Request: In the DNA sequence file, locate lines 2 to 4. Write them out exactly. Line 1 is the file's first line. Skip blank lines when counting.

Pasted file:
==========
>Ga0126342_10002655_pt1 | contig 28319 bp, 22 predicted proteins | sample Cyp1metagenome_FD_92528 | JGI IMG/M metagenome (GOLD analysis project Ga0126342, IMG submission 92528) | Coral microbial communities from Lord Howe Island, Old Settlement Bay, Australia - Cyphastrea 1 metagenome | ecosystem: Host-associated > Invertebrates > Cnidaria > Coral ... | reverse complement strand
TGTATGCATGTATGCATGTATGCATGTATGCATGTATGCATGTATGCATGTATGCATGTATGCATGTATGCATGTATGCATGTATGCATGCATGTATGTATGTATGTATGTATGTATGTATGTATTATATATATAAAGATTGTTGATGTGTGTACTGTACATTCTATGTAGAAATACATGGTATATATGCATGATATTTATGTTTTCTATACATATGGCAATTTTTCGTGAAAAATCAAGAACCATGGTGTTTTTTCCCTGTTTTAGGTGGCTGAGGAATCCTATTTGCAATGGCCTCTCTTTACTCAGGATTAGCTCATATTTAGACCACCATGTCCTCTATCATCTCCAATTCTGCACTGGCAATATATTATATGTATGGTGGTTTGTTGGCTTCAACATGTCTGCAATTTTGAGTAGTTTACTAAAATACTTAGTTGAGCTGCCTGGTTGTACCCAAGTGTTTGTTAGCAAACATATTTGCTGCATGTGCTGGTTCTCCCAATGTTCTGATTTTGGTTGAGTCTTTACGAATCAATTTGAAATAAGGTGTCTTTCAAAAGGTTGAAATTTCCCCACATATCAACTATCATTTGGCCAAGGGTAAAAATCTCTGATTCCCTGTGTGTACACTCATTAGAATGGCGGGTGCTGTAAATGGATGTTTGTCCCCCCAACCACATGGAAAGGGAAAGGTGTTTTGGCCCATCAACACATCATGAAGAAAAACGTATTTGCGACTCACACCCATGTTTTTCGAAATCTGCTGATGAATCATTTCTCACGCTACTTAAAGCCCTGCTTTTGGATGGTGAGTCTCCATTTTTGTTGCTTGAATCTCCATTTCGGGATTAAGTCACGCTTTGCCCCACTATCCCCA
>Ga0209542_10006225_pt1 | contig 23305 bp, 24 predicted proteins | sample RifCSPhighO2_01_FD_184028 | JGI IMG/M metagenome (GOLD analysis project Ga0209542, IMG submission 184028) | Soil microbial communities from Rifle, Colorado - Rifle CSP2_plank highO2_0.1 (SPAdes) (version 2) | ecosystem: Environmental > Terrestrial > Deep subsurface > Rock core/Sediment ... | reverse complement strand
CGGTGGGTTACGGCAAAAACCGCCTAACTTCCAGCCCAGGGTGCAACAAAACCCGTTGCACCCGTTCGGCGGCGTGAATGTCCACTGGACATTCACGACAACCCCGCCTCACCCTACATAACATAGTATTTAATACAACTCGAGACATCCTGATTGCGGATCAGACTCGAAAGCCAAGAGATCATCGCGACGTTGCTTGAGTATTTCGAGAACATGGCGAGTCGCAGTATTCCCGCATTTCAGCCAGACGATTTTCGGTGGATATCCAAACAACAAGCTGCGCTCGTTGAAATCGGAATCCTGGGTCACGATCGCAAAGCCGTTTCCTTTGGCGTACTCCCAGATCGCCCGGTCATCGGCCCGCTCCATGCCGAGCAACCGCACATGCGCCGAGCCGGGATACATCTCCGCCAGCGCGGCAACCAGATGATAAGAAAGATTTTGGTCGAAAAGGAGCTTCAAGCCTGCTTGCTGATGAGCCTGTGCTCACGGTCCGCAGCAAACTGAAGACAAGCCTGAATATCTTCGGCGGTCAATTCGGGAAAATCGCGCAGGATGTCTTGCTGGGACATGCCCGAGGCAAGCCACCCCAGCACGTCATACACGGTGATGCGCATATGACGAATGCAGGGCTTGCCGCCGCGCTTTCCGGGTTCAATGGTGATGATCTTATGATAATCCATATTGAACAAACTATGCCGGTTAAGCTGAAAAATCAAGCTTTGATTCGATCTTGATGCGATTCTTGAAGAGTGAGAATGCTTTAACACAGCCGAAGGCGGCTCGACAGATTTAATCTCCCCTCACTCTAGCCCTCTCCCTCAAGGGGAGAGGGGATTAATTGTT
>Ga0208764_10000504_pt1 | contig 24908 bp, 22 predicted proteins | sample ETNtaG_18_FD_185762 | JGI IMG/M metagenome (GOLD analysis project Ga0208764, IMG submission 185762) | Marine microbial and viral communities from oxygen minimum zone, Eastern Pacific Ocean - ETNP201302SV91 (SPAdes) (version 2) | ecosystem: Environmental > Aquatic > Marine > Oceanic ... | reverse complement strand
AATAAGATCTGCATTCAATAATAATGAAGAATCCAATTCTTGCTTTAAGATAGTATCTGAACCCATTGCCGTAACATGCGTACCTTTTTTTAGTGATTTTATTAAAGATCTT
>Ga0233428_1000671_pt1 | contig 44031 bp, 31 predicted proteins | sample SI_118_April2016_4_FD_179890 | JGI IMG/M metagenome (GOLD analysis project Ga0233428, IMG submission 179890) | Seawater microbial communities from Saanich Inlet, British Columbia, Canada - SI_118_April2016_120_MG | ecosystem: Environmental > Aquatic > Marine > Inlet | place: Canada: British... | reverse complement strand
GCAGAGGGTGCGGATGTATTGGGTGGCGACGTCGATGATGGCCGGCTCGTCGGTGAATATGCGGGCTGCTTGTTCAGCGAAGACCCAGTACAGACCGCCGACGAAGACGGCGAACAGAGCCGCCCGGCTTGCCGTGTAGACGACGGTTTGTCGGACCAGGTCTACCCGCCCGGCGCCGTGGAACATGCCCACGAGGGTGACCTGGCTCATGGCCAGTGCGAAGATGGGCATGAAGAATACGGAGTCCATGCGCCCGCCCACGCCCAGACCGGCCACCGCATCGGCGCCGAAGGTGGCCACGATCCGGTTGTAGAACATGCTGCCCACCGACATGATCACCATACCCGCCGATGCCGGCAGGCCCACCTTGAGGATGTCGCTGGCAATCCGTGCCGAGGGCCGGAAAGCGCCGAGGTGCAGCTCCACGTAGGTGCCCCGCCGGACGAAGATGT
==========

TGTATGCATGTATGCATGTATGCATGTATGCATGTATGCATGTATGCATGTATGCATGTATGCATGTATGCATGTATGCATGTATGCATGCATGTATGTATGTATGTATGTATGTATGTATGTATTATATATATAAAGATTGTTGATGTGTGTACTGTACATTCTATGTAGAAATACATGGTATATATGCATGATATTTATGTTTTCTATACATATGGCAATTTTTCGTGAAAAATCAAGAACCATGGTGTTTTTTCCCTGTTTTAGGTGGCTGAGGAATCCTATTTGCAATGGCCTCTCTTTACTCAGGATTAGCTCATATTTAGACCACCATGTCCTCTATCATCTCCAATTCTGCACTGGCAATATATTATATGTATGGTGGTTTGTTGGCTTCAACATGTCTGCAATTTTGAGTAGTTTACTAAAATACTTAGTTGAGCTGCCTGGTTGTACCCAAGTGTTTGTTAGCAAACATATTTGCTGCATGTGCTGGTTCTCCCAATGTTCTGATTTTGGTTGAGTCTTTACGAATCAATTTGAAATAAGGTGTCTTTCAAAAGGTTGAAATTTCCCCACATATCAACTATCATTTGGCCAAGGGTAAAAATCTCTGATTCCCTGTGTGTACACTCATTAGAATGGCGGGTGCTGTAAATGGATGTTTGTCCCCCCAACCACATGGAAAGGGAAAGGTGTTTTGGCCCATCAACACATCATGAAGAAAAACGTATTTGCGACTCACACCCATGTTTTTCGAAATCTGCTGATGAATCATTTCTCACGCTACTTAAAGCCCTGCTTTTGGATGGTGAGTCTCCATTTTTGTTGCTTGAATCTCCATTTCGGGATTAAGTCACGCTTTGCCCCACTATCCCCA
>Ga0209542_10006225_pt1 | contig 23305 bp, 24 predicted proteins | sample RifCSPhighO2_01_FD_184028 | JGI IMG/M metagenome (GOLD analysis project Ga0209542, IMG submission 184028) | Soil microbial communities from Rifle, Colorado - Rifle CSP2_plank highO2_0.1 (SPAdes) (version 2) | ecosystem: Environmental > Terrestrial > Deep subsurface > Rock core/Sediment ... | reverse complement strand
CGGTGGGTTACGGCAAAAACCGCCTAACTTCCAGCCCAGGGTGCAACAAAACCCGTTGCACCCGTTCGGCGGCGTGAATGTCCACTGGACATTCACGACAACCCCGCCTCACCCTACATAACATAGTATTTAATACAACTCGAGACATCCTGATTGCGGATCAGACTCGAAAGCCAAGAGATCATCGCGACGTTGCTTGAGTATTTCGAGAACATGGCGAGTCGCAGTATTCCCGCATTTCAGCCAGACGATTTTCGGTGGATATCCAAACAACAAGCTGCGCTCGTTGAAATCGGAATCCTGGGTCACGATCGCAAAGCCGTTTCCTTTGGCGTACTCCCAGATCGCCCGGTCATCGGCCCGCTCCATGCCGAGCAACCGCACATGCGCCGAGCCGGGATACATCTCCGCCAGCGCGGCAACCAGATGATAAGAAAGATTTTGGTCGAAAAGGAGCTTCAAGCCTGCTTGCTGATGAGCCTGTGCTCACGGTCCGCAGCAAACTGAAGACAAGCCTGAATATCTTCGGCGGTCAATTCGGGAAAATCGCGCAGGATGTCTTGCTGGGACATGCCCGAGGCAAGCCACCCCAGCACGTCATACACGGTGATGCGCATATGACGAATGCAGGGCTTGCCGCCGCGCTTTCCGGGTTCAATGGTGATGATCTTATGATAATCCATATTGAACAAACTATGCCGGTTAAGCTGAAAAATCAAGCTTTGATTCGATCTTGATGCGATTCTTGAAGAGTGAGAATGCTTTAACACAGCCGAAGGCGGCTCGACAGATTTAATCTCCCCTCACTCTAGCCCTCTCCCTCAAGGGGAGAGGGGATTAATTGTT